Tune in to Albuquerque
Creative work in Albuquerque continues to bloom, but its fruits aren't always seen.
That's the hypothesis of Steve Ranieri, director of public access Channel 27. "There's not the resources and promotion for all these talented people around here," he says. "They don't have the venues to get their work out there, whether it's music or performing arts or paintings or authors."
Along with a crowd of eager arts cultivators, Ranieri is hoisting a flag in TV land, hoping to draw attention to the garden of work that can be found in the city. Tuesday, May 5, marked the launch of Channel 26, an outlet that he says "can really be a big boost to the arts scene and all the talented people in town."
Encantada TV will be sliding into C-SPAN's spot in your cable lineup. Viewers flipping through the channels will have easy access to not only arts and local filmmakers but cooking shows from the South Valley, sporting events, flamenco performers, programs produced by local nonprofits and the work of the students at the Media Arts Collaborative Charter School. "If you're looking for something to look at, it's going to pop up on your screen," Ranieri says. "I think that's a big leap forward."
The channel will be different than its sister, the public access station long known as a catchall for anyone in town with an idea and the time to turn it into a television show. With public access, Ranieri says, if someone wants to put it on the air, he’s got to put it on the air. Encantada TV, he says, will be more selective. "We're trying to reach a specific audience with specific programming." There will be a higher standard of production, too, he adds. Shows will have to look decent and maintain good audio quality.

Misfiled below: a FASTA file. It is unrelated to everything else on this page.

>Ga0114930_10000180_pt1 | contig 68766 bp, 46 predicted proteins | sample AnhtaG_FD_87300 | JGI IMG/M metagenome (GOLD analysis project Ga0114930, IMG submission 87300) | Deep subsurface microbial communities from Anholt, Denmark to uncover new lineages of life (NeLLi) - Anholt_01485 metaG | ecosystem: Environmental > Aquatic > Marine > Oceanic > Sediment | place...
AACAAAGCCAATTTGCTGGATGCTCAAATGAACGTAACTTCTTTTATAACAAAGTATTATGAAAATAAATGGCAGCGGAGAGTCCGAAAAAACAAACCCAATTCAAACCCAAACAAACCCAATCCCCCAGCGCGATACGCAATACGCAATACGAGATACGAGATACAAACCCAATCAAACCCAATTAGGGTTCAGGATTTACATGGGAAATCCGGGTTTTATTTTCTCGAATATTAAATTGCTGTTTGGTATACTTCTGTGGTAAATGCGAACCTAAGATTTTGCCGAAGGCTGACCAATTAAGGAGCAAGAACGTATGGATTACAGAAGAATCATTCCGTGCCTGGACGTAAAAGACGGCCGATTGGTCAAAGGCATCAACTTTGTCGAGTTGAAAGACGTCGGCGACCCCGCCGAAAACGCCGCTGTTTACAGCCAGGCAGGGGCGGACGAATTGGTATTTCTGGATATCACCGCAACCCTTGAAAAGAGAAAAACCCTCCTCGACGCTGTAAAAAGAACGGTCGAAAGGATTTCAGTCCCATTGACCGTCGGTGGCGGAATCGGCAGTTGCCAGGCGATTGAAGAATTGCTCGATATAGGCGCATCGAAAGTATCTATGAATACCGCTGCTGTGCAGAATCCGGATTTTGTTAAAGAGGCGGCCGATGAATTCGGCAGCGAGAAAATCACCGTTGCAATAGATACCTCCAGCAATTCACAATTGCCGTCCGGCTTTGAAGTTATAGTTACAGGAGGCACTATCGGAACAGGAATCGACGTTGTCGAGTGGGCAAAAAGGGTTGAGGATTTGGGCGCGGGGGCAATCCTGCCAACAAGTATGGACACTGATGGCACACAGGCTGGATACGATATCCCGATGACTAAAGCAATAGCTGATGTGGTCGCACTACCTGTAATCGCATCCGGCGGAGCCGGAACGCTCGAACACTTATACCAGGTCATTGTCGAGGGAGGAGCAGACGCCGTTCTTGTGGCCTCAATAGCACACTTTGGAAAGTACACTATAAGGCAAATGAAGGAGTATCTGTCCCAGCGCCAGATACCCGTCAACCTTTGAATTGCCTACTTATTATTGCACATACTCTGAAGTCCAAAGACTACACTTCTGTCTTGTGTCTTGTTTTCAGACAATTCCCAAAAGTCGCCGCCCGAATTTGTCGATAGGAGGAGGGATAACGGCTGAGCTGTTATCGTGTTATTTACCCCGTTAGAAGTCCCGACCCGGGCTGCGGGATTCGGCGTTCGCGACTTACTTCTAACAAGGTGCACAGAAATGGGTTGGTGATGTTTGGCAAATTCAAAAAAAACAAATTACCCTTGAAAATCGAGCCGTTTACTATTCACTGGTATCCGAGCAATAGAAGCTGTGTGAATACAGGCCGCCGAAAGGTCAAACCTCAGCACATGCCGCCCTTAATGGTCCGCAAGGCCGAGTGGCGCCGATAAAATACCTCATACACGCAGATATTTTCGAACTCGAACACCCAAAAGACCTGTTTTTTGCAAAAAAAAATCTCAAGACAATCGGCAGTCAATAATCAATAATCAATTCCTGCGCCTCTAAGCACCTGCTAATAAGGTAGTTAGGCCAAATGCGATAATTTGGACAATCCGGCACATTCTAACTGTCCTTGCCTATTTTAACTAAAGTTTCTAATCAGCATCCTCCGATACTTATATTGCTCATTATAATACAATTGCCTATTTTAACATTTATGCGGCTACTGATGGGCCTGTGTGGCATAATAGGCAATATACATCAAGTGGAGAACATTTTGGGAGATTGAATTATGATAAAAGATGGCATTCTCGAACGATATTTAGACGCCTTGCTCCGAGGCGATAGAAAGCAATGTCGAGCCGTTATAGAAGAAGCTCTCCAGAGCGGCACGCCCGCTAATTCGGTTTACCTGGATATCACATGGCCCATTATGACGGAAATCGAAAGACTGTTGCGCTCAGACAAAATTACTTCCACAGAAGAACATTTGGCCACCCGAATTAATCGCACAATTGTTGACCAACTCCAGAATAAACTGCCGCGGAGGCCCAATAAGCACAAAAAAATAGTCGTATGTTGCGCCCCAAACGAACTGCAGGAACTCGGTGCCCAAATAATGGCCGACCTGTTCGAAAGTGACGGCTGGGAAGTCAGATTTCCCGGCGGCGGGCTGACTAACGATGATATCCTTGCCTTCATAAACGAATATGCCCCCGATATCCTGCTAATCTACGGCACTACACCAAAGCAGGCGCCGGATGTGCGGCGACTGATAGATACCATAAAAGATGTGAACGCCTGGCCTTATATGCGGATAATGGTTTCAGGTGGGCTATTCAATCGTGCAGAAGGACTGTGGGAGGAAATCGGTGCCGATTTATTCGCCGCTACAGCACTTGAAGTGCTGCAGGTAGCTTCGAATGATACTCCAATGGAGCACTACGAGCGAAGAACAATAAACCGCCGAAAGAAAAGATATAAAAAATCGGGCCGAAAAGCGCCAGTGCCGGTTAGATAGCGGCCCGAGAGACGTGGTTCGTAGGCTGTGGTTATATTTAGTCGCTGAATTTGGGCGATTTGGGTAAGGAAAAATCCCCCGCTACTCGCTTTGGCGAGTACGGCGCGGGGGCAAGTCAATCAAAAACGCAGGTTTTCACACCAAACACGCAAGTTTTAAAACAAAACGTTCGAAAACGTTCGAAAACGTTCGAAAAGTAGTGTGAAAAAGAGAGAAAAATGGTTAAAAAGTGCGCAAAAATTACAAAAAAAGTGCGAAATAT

“If you're looking for something to look at, it's going to pop up on your screen. I think that's a big leap forward.”
Steve Ranieri, director of public access Channel 27
Quote... Unquote, Inc., the organization behind Channel 27, is partnering with the New Mexico Media Arts Collaborative Charter School and the South Valley Economic Development Center to get the channel off the ground, but as soon as word leaked of the coming station, plenty of organizations offered support and began generating ideas for shows. Initially, Encantada TV will have shows on the air in the afternoon and during prime time. "It takes time to generate all that local content," Ranieri says. He promises a Native American block of programming as well as an indie filmmakers block and a South Valley block. Channel 26 is also looking into high school sports broadcasts.
Encantada TV has been in the works since 2002, Ranieri says. The city has offered no financial support for the endeavor. Comcast, however, was happy to oblige in giving over space for the new channel. "They thought it would bring in more viewers," Ranieri says. Still, he's worried that the station won't be able to sustain itself economically. "This is probably not the most opportune time to launch a new enterprise," he says, "but we're doing it anyway."
The momentum generated by community interest has sustained the project, he says. "We're launching this thing on a wing and a prayer and with a lot of goodwill from a lot of volunteers who think it's a good idea."